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  • Connectionism, Realism, and realism.Stephen P. Stich - 1988 - Behavioral and Brain Sciences 11 (3):531.
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  • Styles of computational representation.M. P. Smith - 1988 - Behavioral and Brain Sciences 11 (3):530.
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  • Why Philosophers Disagree.J. J. C. Smart - 1993 - Canadian Journal of Philosophy 23 (sup1):67-82.
    Why is it that philosophers find it so hard to come to agreement? Many disputes that have gone on for centuries or even millennia are still unresolved, even though there has been increased conceptual sophistication on the part of the contending parties. Consider, for example, the question of free will, where libertarians still contest the field with determinists and compatibilists.
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  • Metaphysical illusions.J. J. C. Smart - 2006 - Australasian Journal of Philosophy 84 (2):167 – 175.
    The paper begins by considering David Armstrong's beautiful paper 'The Headless Woman Illusion and the Defence of Materialism', which conjectures how we get the illusion that there are non-physical qualia. There are discussions of other metaphysical illusions, that there is a passage of time, that we have libertarian free will, and that consciousness is ineffable (which last also relates to Armstrong), and of their possible explanations. Moral: avoid appeal to so called intuition or phenomenology.
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  • Why philosophers should be designers.Aaron Sloman - 1988 - Behavioral and Brain Sciences 11 (3):529.
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  • Free will, determinism, and the theory of important criteria.Michael A. Slote - 1969 - Inquiry: An Interdisciplinary Journal of Philosophy 12 (1-4):317-38.
    The Theory of Important Criteria is used to argue that the age?old problem of the compatibility of free will and determinism turns on the question of the importance of causal indeterminacy of choice as a criterion of being able to do otherwise. One's answer to this question depends in turn on one's evaluation of certain moral issues and of the force and significance of certain similes, analogies and diagrams in terms of which one can ?depict? a deterministic universe. It is (...)
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  • Free will and mystery: looking past the Mind Argument.Seth Shabo - 2013 - Philosophical Studies 162 (2):291-307.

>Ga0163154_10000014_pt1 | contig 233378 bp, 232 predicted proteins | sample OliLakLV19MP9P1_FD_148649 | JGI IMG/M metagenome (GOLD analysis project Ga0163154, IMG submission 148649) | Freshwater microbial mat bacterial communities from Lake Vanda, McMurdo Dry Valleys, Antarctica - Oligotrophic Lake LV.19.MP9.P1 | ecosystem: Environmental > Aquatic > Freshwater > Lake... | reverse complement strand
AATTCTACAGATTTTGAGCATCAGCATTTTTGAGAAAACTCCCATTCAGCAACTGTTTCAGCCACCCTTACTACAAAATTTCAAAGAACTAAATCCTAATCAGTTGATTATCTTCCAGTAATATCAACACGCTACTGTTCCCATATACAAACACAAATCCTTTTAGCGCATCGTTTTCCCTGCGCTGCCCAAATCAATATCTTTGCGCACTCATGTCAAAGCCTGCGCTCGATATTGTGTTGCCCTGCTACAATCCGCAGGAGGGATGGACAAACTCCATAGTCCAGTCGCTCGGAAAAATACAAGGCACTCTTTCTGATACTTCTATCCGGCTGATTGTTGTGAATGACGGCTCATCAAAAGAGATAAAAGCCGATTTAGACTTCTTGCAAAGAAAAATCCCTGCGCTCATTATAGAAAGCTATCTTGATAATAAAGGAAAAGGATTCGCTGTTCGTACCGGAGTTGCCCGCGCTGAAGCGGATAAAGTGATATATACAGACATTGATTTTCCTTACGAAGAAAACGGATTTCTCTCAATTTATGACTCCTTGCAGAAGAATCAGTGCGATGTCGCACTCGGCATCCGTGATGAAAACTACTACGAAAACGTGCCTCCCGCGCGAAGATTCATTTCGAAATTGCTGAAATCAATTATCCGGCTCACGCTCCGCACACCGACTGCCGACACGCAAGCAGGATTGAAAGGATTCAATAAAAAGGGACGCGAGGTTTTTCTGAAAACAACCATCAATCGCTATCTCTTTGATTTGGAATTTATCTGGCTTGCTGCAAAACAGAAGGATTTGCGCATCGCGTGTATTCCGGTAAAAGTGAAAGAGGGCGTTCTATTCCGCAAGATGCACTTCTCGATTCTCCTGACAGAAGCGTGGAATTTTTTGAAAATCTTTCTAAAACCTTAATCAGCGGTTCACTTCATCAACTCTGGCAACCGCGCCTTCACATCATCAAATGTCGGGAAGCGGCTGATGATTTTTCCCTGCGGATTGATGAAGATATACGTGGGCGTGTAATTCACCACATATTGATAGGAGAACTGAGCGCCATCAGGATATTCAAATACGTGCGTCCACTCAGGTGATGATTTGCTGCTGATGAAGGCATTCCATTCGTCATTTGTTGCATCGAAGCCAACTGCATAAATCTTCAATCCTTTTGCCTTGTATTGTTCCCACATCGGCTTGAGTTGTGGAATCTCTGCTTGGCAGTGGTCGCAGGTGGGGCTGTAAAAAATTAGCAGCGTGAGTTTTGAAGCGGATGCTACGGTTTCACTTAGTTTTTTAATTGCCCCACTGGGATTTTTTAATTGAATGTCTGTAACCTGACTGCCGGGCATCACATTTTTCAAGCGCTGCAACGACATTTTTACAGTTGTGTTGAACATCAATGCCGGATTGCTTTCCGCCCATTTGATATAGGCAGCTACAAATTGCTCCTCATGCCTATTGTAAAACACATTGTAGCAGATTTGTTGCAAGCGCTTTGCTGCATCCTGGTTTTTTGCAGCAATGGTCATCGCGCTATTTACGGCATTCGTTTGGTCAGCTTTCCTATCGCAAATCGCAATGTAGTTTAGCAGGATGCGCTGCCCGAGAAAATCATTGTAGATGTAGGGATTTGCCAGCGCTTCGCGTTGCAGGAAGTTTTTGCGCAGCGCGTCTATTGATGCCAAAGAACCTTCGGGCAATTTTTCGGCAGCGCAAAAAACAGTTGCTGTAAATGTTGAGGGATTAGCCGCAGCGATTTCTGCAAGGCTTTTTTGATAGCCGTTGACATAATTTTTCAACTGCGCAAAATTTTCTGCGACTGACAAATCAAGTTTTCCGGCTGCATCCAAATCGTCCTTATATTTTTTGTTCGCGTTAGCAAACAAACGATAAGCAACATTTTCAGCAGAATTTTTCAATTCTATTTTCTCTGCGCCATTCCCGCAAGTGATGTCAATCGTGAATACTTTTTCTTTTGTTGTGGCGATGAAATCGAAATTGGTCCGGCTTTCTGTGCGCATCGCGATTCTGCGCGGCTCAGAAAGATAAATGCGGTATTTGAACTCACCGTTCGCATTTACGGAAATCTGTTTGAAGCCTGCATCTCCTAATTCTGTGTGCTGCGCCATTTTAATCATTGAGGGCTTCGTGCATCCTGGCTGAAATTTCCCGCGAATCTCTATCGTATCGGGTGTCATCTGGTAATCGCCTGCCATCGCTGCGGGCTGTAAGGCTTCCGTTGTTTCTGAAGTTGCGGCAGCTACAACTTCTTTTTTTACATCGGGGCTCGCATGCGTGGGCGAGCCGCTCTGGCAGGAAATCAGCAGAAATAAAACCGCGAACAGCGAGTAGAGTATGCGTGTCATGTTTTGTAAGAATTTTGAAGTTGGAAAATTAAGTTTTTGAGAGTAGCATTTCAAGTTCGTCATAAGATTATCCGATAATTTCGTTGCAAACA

Among challenges to libertarians, the _Mind_ Argument has loomed large. Believing that this challenge cannot be met, Peter van Inwagen, a libertarian, concludes that free will is a mystery. Recently, the _Mind_ Argument has drawn a number of criticisms. Here I seek to add to its woes. Quite apart from its other problems, I argue, the _Mind_ Argument does a poor job of isolating the important concern for libertarians that it raises. Once this concern has been clarified, however, another argument (...)
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  • The realistic stance.John R. Searle - 1988 - Behavioral and Brain Sciences 11 (3):527.
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  • The neuroscientific study of free will: A diagnosis of the controversy.Markus E. Schlosser - 2014 - Synthese 191 (2):245-262.
    Benjamin Libet’s work paved the way for the neuroscientific study of free will. Other scientists have praised this research as groundbreaking. In philosophy, the reception has been more negative, often even dismissive. First, I will propose a diagnosis of this striking discrepancy. I will suggest that the experiments seem irrelevant, from the perspective of philosophy, due to the way in which they operationalize free will. In particular, I will argue that this operational definition does not capture free will properly and (...)
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  • Free will and the unconscious precursors of choice.Markus E. Schlosser - 2012 - Philosophical Psychology 25 (3):365-384.